Numerical Flow Simulation in Modernization or Upgrading Projects Existing turbines being considered for refurbishment are often older designs completed before the benefits of CFD (Computational Flow Dynamics) analysis were available. The numerical flow simulation of such machines often provides key insights into their performance and flow-field. This enables the diagnosis of specific problems such as cavitation erosion damage, but also allows the potential of alternative solutions to be assessed.
Numerical flow analysis leads to a good understanding of the specific problems and of the hydraulic design. The assessment of alternative solutions then allows a realistic estimation of costs and benefit to be made. Based on this information the optimal solution can be defined by the operating company together with the supplier and this can then be realized by the supplier. The main strengths of CFD in the early phase of refurbishment projects are that it gives clear insight into the differing potential for hydraulic improvement of the components and allows the involvement of owners in this phase right from the beginning.
A CFD-based optimization study identifies the weaknesses and strengths of an existing plant and the potential for improvement. It delivers input for the calculation of a possible increase of annual energy output, as well as for safety issues such as cavitation, mechanical load and abrasion damage. Nowadays CFD methods include three-dimensional, viscous and turbulent effects, the rotor-stator interaction, multiphase flow and even unsteady details of the turbulent structures in the flow. For life cycle engineering the information that CFD delivers is used in order to determine the optimal interval for refurbishment. To give an example, CFD indicates the cavitation risk of a runner blade. The risk of cavitation associated with certain operating conditions can be estimated and the interval of refurbishment can be optimized. A CFD study may focus on one component for which a replacement is planned, or it may be extended to all turbine components together. In cases of high uncertainty about the performance of individual components and their interaction with other components a full study has to be carried out.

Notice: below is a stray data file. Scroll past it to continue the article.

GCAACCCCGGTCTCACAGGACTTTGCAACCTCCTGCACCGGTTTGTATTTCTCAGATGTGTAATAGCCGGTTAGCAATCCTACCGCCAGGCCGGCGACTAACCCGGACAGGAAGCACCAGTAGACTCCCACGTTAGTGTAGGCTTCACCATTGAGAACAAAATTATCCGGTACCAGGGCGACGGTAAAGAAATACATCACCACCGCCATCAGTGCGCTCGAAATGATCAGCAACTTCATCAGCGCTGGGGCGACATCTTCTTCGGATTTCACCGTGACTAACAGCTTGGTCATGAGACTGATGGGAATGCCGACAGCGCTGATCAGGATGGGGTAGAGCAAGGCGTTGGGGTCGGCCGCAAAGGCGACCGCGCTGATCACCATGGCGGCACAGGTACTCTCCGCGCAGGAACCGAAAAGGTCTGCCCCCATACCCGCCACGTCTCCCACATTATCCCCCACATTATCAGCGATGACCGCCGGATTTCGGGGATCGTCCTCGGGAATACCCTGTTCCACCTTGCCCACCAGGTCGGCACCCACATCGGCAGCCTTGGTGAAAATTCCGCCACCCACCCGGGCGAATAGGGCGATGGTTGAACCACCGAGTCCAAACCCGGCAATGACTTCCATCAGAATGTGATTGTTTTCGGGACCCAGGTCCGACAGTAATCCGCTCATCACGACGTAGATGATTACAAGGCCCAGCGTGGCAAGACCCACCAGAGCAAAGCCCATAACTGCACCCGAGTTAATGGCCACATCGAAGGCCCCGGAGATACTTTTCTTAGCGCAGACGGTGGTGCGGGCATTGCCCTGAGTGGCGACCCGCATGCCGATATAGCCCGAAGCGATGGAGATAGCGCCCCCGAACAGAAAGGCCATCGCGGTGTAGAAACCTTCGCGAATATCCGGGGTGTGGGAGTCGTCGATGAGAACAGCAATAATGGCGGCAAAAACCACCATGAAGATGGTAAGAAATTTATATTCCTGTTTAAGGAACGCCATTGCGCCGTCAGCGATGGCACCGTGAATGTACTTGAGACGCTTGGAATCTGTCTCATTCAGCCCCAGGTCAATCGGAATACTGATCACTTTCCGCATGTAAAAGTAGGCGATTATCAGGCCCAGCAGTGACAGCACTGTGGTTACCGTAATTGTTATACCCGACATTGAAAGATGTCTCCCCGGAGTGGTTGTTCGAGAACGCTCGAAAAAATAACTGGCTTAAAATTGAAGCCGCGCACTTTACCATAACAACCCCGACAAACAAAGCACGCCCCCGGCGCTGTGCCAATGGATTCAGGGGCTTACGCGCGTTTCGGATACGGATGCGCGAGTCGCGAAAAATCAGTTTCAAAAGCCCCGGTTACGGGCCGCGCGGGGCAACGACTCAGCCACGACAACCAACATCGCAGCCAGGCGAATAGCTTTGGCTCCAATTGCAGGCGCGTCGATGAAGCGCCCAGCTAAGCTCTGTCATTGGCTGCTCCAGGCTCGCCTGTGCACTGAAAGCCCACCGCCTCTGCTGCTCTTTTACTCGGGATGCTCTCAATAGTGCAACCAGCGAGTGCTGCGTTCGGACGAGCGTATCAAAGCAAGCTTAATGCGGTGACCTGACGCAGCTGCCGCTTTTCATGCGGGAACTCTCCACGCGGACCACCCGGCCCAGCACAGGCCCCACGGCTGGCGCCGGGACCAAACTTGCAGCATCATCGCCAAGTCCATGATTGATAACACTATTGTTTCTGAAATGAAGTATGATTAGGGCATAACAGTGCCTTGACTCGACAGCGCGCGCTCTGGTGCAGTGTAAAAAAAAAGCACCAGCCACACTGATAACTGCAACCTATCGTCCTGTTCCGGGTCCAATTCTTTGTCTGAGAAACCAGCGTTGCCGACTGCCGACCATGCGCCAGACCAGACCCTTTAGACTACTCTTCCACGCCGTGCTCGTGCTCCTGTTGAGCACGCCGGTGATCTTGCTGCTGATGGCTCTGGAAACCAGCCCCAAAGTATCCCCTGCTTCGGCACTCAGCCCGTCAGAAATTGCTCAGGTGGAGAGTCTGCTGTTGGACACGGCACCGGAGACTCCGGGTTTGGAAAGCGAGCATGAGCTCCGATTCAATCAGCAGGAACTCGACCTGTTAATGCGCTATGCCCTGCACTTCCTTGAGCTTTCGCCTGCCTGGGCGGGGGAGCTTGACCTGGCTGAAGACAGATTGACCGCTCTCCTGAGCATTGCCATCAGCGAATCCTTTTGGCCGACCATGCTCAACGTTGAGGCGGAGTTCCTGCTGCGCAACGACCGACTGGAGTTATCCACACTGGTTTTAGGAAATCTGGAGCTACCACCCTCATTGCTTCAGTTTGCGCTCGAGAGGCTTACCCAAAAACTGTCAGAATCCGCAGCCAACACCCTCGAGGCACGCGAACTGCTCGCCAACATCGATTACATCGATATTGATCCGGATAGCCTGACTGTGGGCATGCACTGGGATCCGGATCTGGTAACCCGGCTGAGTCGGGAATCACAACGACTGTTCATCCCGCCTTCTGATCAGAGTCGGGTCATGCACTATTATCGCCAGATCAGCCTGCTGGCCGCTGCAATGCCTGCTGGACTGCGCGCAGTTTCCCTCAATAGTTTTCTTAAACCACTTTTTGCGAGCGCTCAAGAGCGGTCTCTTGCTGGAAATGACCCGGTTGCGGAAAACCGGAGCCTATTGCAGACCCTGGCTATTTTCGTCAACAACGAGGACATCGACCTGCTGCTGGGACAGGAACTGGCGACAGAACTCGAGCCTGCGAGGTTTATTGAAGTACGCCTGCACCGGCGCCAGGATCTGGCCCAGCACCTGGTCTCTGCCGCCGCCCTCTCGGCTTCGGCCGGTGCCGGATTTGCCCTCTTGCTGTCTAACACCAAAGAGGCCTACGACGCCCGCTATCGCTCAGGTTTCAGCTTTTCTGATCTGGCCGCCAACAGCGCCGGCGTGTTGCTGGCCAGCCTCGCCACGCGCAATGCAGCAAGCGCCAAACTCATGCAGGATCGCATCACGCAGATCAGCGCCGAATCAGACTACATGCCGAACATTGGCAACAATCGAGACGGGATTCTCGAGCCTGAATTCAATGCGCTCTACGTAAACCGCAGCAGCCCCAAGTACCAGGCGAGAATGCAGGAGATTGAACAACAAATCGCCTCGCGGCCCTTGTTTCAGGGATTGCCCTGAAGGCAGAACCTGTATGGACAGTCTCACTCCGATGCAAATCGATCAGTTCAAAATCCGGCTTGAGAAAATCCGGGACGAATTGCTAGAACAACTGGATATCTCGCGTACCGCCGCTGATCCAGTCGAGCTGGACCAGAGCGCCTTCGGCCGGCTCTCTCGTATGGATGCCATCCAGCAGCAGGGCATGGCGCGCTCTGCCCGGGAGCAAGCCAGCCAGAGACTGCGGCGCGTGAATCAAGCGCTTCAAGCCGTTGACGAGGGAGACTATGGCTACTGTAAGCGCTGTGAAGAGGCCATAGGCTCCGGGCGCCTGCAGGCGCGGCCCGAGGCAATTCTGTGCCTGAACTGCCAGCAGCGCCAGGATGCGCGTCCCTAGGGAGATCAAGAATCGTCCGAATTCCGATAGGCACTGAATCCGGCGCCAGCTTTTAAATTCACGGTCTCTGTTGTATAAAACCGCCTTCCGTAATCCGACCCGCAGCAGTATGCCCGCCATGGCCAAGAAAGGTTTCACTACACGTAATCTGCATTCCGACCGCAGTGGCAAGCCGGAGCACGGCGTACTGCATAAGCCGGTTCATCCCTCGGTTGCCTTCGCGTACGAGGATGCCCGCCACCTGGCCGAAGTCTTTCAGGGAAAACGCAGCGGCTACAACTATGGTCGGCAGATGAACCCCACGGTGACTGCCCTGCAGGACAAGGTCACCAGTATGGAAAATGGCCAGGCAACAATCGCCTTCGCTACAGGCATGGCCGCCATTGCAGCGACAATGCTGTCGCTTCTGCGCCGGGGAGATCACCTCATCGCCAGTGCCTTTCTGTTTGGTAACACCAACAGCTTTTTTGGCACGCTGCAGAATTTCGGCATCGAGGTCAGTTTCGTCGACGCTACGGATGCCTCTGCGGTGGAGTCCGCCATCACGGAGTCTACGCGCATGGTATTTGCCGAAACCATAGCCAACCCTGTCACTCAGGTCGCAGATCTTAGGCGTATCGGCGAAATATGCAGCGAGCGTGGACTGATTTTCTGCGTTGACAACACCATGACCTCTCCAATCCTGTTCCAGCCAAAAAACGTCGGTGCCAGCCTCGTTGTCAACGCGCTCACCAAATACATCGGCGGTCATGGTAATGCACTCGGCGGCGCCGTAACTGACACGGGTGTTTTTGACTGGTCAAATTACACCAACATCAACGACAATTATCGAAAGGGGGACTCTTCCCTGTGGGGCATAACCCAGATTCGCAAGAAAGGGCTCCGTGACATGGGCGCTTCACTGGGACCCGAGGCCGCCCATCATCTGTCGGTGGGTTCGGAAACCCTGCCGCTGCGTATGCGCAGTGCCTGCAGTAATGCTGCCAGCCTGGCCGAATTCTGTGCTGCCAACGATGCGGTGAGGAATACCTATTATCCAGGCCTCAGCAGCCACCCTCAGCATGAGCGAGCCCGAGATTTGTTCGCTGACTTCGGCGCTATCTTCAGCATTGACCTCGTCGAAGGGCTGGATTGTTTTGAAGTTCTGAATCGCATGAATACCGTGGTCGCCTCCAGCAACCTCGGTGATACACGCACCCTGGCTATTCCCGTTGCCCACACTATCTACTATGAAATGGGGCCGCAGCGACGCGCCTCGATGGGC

This applies especially to draft tubes in existing plants, whose performance is hard to assess without a CFD or model test. In cases of high guarantees for a project a full study (i.e. a CFD analysis of all components and a model test) has to be carried out in order to identify every single possibility to improve the performance of the machine. Partial studies are sufficient when a preliminary assessment of the components reveals no significant problems and the overall risk of the project is estimated to be medium or low.